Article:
We are not alone in that view. Energy Aspects, a globally respected energy research firm, despite forecasting a recession in both the United States and Europe next year, estimates that global inventories will fall by 300,000 barrels per day in 2023, owing to the supply challenges listed above. Cornerstone Analytics, another firm whose work we greatly respect, similarly forecasts inventories to continue to fall dramatically even if demand were to weaken from a recession.
What if we are wrong and demand does indeed fall more than expected? With inventories today at such low levels relative to normal, even a one million barrel per day delta would have to persist for nearly a year for OECD inventories to reach normal levels.
Another insurance policy is that OPEC now has a proven playbook to use in times when the market is significantly out of balance, and with oil prices just now back to levels that allow the majority of OPEC members to be going concerns, should demand weaken we would expect OPEC to be highly responsive with supply cuts.
What of energy stocks? We estimate that most Canadian energy stocks, especially smaller ones, are discounting a WTI oil price of approximately US$50-$55. Slashing nearly one-third off the current price to US$70 would mean that energy stocks still remain profoundly mispriced, trading on average at 17 per cent free cash flow yields, and with most companies pledging 75 per cent or more of free cash flow to go to shareholder returns, this portends a 12 per cent dividend yield even under a very bearish oil price scenario.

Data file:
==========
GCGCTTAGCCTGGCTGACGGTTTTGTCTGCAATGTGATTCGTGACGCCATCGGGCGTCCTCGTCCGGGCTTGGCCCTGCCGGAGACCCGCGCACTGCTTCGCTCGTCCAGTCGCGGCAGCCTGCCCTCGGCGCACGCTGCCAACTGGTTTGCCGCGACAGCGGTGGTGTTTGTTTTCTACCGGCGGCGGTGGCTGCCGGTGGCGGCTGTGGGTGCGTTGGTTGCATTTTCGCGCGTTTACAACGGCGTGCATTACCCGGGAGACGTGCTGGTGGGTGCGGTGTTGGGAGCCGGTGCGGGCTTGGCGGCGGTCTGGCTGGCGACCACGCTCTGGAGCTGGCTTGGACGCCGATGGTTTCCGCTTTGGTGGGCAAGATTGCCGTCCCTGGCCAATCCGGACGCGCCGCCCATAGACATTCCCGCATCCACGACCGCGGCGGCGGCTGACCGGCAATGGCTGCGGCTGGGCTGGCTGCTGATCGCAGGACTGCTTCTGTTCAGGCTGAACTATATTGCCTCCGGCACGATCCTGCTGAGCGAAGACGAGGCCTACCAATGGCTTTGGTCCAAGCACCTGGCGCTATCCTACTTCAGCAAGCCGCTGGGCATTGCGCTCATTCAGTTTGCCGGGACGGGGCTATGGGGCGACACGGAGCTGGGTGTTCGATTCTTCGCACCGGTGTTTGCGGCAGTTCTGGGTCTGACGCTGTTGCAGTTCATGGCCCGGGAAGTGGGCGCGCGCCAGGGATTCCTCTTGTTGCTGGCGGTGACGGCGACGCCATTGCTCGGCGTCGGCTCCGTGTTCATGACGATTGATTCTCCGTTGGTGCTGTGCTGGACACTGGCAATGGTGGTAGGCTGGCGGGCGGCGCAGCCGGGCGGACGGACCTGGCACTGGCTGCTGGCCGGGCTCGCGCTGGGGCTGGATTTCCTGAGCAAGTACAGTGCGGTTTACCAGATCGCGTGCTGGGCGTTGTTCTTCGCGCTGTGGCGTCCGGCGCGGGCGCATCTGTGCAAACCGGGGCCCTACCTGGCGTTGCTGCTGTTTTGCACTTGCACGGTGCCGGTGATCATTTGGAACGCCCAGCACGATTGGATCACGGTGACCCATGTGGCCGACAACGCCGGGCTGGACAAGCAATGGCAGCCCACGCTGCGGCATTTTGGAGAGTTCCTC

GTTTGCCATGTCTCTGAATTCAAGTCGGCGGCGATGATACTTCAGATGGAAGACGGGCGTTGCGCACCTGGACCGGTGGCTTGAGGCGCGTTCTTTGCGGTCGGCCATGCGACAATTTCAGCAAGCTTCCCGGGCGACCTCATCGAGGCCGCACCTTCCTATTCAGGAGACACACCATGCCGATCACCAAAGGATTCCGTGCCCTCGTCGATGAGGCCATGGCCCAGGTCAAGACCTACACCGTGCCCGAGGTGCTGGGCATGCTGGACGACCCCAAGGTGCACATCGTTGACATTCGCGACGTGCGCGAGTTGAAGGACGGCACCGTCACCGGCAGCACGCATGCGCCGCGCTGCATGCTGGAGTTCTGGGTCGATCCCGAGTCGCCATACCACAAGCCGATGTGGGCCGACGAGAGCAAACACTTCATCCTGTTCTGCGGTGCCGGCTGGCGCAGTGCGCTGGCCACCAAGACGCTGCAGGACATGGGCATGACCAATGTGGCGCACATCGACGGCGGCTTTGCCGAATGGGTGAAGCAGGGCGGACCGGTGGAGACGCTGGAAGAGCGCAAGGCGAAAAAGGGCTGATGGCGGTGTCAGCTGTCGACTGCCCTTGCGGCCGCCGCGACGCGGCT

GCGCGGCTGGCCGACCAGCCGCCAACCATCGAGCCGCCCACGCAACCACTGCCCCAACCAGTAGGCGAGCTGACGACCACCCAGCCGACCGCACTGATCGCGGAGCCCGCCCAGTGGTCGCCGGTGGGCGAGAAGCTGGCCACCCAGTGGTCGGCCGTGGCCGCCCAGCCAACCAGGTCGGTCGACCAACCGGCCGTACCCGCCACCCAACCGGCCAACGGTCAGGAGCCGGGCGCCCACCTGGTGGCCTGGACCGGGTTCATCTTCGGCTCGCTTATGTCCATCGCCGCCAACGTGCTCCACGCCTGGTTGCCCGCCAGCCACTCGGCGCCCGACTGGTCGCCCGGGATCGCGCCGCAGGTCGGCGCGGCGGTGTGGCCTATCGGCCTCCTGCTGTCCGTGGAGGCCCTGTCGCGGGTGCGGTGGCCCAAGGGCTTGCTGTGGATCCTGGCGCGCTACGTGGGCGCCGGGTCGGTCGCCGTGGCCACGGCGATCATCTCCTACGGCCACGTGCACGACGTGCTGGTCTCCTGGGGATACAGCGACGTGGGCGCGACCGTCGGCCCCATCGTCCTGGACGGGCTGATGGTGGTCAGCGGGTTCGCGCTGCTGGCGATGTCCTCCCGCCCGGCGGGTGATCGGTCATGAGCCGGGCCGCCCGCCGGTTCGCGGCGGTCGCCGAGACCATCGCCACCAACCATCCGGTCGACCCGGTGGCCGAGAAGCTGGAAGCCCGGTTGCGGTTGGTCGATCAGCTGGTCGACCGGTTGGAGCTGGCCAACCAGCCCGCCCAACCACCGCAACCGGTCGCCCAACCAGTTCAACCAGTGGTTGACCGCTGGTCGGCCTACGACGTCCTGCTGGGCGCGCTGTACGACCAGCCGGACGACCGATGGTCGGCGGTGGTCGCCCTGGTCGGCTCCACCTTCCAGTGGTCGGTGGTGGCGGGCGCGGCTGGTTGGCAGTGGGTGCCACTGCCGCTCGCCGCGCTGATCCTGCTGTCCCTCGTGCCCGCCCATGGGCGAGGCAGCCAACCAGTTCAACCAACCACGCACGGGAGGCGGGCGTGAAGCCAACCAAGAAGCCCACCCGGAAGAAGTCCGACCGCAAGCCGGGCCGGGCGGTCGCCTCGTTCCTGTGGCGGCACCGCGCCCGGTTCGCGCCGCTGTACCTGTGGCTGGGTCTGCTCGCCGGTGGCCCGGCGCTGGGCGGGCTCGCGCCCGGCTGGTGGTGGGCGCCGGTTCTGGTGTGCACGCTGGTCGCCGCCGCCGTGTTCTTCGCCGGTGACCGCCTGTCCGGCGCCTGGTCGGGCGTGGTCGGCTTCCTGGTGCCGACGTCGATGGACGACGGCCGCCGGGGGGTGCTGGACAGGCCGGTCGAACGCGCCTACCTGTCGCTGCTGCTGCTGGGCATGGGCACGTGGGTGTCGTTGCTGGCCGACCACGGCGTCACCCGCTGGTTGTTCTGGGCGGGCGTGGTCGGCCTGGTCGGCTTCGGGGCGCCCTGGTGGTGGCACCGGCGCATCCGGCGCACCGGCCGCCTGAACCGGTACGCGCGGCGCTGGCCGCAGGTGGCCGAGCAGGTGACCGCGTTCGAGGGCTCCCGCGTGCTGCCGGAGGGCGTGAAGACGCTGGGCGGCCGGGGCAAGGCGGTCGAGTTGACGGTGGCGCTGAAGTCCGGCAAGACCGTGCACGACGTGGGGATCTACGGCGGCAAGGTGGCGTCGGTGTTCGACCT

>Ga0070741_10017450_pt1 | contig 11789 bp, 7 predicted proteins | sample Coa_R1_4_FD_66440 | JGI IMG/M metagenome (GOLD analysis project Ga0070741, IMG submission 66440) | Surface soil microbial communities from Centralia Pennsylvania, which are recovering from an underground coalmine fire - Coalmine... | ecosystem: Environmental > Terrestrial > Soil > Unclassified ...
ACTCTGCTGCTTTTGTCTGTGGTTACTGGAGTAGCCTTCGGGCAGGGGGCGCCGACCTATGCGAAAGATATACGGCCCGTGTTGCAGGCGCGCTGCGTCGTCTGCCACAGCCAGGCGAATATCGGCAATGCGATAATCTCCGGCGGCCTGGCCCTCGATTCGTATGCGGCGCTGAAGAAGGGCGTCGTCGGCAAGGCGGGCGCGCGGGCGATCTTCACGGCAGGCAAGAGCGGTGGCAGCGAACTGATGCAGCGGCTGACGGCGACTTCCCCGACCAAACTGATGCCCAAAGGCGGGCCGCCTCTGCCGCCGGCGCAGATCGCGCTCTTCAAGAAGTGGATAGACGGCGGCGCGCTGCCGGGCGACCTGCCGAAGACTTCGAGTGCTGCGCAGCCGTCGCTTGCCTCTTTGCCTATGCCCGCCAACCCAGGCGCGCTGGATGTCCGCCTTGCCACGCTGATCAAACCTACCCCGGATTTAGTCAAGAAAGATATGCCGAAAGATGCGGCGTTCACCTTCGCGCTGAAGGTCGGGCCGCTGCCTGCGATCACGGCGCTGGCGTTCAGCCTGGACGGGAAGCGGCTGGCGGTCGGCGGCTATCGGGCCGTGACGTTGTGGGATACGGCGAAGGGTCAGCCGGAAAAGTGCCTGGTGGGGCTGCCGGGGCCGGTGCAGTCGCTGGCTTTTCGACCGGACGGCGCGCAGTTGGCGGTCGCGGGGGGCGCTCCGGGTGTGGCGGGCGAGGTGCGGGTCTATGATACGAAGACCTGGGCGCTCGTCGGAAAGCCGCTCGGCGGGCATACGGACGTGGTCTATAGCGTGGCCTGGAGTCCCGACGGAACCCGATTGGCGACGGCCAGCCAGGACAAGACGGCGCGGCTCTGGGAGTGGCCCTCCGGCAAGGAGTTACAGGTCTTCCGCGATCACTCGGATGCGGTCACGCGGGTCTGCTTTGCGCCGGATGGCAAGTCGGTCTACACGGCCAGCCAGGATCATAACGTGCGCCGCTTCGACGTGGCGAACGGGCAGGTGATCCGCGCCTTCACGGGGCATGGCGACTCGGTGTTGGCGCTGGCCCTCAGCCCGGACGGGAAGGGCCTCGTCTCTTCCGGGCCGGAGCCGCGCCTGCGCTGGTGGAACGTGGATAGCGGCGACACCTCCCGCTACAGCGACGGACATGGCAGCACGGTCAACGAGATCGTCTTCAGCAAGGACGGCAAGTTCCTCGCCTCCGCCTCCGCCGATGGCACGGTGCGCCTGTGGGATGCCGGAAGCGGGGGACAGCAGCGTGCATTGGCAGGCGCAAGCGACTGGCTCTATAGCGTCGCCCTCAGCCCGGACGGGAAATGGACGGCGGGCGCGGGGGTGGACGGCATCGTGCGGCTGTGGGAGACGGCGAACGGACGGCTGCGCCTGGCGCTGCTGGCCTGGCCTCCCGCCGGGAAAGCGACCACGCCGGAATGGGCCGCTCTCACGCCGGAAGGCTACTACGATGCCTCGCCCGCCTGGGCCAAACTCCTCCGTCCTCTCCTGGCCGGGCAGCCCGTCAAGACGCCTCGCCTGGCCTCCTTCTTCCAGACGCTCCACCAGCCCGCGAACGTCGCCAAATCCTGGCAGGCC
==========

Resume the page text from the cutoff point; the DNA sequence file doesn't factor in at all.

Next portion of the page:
What if we are right and US$100 WTI serves as a fundamental floor for the next four-to-six years or longer? With WTI at US$100, we estimate that the average Canadian energy stock is trading at a 31 per cent free cash flow yield, can privatize and become debt free with just 3.1 years of free cash flow and has an enterprise value to cash flow ratio of 2.1x — a two-third’s discount to historical averages.
With the sector approaching “debt free” status by Q1 of next year and strongly committed to returning the majority of excess free cash flow to shareholders, investors should be comforted in knowing that while energy stocks have corrected painfully these past weeks, the one thing that has not gone down is the massive amounts of free cashflow that is hitting the bank accounts of energy companies daily, soon to become more visible with Q2 reporting in several weeks’ time.
Just as in 2020, this too shall pass. It is mind blowing to me to have to talk about panic and fear with oil trading comfortably above US$100, corporate balance sheets in stellar shape and what I believe to be imminent returns to investors, but here we are.
Don’t succumb to the fear of the moment. Tune out the noise and focus on what matters: supply growth is structurally challenged for years to come and in our opinion will outweigh any temporary demand weakness resulting from a recession. We remain bullish.
Eric Nuttall is a partner and senior portfolio manager with Ninepoint Partners LP.
Source: Financial Post